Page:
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Bitcoin [BTC] and Litecoin [LTC] Price Analysis: BTC and LTC ride the bull wave despite correction concerns

Rishi Raj



Bitcoin[BTC] and Litecoin[LTC] Price Analysis: BTC and LTC ride the bull wave despite the correction
Source: Pixabay

After the prices’ roller coaster ride last week, Bitcoin [BTC] recorded its highest search volume on Google over the past year. The king coin was priced at $7,827.95 with a market cap of $130 billion, at press time. The 24-hour trade volume came up to be $24.6 billion, out of which BitMEX contributed 10.76% via XBT/USD pair. Bitcoin [BTC] fell by 1.01% over the last 24-hours, at press time.

Litecoin [LTC] was priced at $90, with a market cap of $5.56 billion. The 24-hour trade volume came up to be $3.4 billion out of which, Coineal contributed 10.28% via LTC/BTC pair. Litecoin [LTC] fell by 0.82% over the last 24 hours, at press time.

1 Day- BTC

Source: TradingView

The 1 day chart for BTC showed an uptrend  from $5,5560 to $8,203.32. The support points stood at $3,173.62, $3,495.15 and $4,990.97. The point of resistance was seen at $8,192.92.

The Bollinger Bands indicated volatility in price as the bands were diverging.

The Chaikin Money Flow showed that the flow of capital into the market was more than the outflow, indicating a bullish trend.

The MACD indicator displayed a bullish trend, but hinted at a bearish crossover.

1 Day- LTC

Source: TradingView

The 1 day chart for LTC showed an uptrend from $55.88 to 102.26. The support points were at $22.44 and $29.71. The resistance points stood at $95.34 and $102.15.

The Parabolic SAR indicated a bullish trend as the dotted markers were formed under the candlesticks.

The MACD indicator showed was bullish, while suggesting an imminent bearish crossover.

The Relative Strength Index indicated a bullish trend as it was close to the overbought zone. But, the graph was seen to moving downwards.


The 1 day chart for BTC  and LTC displayed a bullish trend, but hinted at an imminent bearish move as indicated by the aforementioned indicators.

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Mastered the colonial language, inspired by music and places, crypto geek. Fries on mind 24/7, believes that Romeo and Juliet could have worked things out.


Wall Street is on the losing side of Bitcoin’s impressive price rally




Even as Bitcoin breaks $13,000 Wall Street is on the losing side of the price rally
Source: Unsplash

Wall Street, complete in their tailored suits, suede shoes, and leather briefcases, have once again placed their bets against Bitcoin.

Despite the fact that the collective cryptocurrency market broke the $350 billion mark, with Bitcoin alone accounting for 62 percent of the same and trading at $2,000 over its price at the beginning of the week, hedge funds were not impressed.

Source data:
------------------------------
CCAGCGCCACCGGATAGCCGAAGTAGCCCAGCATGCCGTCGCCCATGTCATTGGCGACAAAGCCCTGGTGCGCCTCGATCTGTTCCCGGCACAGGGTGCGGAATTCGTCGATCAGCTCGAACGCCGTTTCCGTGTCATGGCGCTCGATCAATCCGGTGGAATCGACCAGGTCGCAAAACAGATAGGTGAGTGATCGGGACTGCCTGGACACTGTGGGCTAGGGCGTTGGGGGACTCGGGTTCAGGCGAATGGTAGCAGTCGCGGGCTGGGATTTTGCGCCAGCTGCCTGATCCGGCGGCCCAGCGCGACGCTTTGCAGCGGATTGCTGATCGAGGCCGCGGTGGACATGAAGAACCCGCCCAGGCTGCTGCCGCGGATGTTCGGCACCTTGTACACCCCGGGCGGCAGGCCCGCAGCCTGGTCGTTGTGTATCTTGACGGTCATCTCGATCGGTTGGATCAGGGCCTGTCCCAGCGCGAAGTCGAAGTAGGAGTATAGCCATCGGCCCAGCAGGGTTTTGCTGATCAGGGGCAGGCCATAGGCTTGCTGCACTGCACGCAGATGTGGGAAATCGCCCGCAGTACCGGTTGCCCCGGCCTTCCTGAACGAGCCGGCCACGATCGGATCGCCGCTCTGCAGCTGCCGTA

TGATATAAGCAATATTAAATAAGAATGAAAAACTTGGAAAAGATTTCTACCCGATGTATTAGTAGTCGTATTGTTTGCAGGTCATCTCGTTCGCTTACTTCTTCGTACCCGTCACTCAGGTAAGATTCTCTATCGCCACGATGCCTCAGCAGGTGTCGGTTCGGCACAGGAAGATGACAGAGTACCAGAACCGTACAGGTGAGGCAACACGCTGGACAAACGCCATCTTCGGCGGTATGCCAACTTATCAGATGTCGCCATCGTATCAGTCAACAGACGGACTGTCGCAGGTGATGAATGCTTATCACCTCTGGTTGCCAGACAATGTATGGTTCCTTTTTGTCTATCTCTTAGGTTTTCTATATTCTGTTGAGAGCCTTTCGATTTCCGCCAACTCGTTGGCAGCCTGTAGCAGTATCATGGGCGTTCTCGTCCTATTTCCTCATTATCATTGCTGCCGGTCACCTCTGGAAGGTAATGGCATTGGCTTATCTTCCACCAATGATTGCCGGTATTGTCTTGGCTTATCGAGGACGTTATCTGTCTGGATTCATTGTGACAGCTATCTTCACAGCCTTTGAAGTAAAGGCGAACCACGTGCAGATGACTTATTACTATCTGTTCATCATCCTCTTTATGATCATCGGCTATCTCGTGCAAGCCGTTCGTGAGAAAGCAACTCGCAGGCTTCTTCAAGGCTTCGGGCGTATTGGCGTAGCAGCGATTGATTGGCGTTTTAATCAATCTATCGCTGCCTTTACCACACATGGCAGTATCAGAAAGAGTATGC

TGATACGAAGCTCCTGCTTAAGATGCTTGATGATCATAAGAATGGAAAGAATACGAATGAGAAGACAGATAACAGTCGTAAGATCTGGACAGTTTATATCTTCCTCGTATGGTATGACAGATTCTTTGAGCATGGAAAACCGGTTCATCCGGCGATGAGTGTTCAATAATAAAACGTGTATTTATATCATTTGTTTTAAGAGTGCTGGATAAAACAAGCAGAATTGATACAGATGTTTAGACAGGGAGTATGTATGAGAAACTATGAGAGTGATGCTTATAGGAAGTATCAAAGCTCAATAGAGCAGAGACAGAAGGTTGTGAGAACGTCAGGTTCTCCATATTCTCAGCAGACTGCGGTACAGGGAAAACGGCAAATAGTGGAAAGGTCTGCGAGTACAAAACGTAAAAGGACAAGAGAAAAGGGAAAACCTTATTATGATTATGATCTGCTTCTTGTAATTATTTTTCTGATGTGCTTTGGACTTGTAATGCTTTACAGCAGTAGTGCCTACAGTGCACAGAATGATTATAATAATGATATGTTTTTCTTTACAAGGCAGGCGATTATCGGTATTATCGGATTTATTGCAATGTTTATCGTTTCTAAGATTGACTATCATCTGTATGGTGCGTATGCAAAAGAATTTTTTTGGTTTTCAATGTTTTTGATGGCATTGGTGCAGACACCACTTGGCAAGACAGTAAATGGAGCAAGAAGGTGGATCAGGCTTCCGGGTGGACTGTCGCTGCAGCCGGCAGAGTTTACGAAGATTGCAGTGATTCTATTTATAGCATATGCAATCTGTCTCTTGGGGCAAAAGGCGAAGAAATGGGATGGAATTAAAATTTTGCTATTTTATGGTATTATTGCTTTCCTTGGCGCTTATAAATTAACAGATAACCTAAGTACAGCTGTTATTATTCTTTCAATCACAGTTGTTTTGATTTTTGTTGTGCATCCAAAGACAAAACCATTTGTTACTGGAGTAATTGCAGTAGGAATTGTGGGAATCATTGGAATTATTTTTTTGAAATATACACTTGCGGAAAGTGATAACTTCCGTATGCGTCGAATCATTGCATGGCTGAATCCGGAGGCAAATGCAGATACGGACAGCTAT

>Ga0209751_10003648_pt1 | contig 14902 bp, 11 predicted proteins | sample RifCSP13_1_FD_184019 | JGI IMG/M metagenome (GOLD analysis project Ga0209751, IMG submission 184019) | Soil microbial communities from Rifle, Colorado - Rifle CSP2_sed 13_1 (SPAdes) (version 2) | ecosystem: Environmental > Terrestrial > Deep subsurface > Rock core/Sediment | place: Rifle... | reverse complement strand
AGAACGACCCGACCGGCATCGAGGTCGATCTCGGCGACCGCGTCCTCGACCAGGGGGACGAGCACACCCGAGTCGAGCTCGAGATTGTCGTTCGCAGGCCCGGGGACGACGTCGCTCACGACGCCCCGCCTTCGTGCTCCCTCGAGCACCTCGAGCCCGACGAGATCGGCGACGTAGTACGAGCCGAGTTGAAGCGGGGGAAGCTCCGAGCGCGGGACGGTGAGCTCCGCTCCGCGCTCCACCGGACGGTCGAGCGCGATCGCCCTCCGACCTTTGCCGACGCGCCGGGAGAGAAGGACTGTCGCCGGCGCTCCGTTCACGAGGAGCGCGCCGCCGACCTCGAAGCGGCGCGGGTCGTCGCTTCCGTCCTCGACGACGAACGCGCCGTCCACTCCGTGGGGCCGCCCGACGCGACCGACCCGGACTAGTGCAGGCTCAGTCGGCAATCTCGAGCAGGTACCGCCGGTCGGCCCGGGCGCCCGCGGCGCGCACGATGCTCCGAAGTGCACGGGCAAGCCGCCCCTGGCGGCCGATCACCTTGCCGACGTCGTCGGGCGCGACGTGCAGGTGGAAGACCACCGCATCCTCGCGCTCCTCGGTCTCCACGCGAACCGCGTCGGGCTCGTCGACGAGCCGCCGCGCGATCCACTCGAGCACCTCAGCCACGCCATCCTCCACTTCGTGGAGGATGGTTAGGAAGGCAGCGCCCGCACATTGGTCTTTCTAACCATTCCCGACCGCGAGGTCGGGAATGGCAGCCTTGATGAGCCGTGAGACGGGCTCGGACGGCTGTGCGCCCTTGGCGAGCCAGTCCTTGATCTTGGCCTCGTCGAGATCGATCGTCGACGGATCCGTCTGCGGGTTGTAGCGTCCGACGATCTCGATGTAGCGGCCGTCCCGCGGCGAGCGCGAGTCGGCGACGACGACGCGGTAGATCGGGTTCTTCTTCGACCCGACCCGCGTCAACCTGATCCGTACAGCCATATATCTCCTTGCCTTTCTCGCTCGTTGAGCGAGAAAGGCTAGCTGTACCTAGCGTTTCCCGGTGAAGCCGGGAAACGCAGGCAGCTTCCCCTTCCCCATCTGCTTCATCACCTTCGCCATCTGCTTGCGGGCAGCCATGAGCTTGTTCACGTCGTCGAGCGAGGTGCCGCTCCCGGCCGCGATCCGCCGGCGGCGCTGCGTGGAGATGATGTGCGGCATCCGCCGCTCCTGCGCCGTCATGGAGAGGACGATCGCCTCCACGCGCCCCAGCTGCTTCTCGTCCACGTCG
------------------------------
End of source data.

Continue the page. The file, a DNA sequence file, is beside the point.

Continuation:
The Wall Street Journal citing data from the Commodity Futures Trading Commission reported that crypto-vested managers were holding 14 percent short positions more than long ones on the now, primary avenue for BTC Futures contracts, the Chicago Mercantile Exchange [CME].

A key point to remember here is that CME contracts are cash-settled and hence, no Bitcoins are actually being transferred, with the traders simply placing bets on the cash-equivalent price of Bitcoin.

Well-suited hedge fund owners however weren’t alone, with other stakeholders excluding the small scale crypto-investors holding a 3x on short positions, indicating a further pessimistic sentiment.

Smaller investors were however, long on the BTC market, with the CFTC report stating that investors holding 25 BTC or less were holding four times the long positions as their more exuberant counterparts. It should be noted that the CFTC report was prepared as the price of Bitcoin was still in the $9,000 range, prior to the five-figure surge.

BitMEX, a popular cryptocurrency exchange offering derivatives trading services, saw over $64.38 million in shorts liquidated when Bitcoin broke $10,000. The same was replicated when the price shot past $12,000.

Short positions indicate not just a sheepish position, but rather an investors’ contractual affirmation that the price of an asset will more likely fall than rise. Long positions on the other hand, indicate a pessimistic point of view. Hence, based on Wall Street’s trading activity, institutions are not buoyant about the cryptocurrency market.

In what could be a reverse-catalyst for the digital assets industry, Bitcoin decided to use this negativity as fuel to breach $11,000 earlier this week. Not done with the Wall Street bears just yet, BTC pumped yet again on June 26, with the price breaking the $12,000 ceiling with a further climb to $13,000 looking likely.

Who said Coin Street doesn’t go past the Wall Street express lane?

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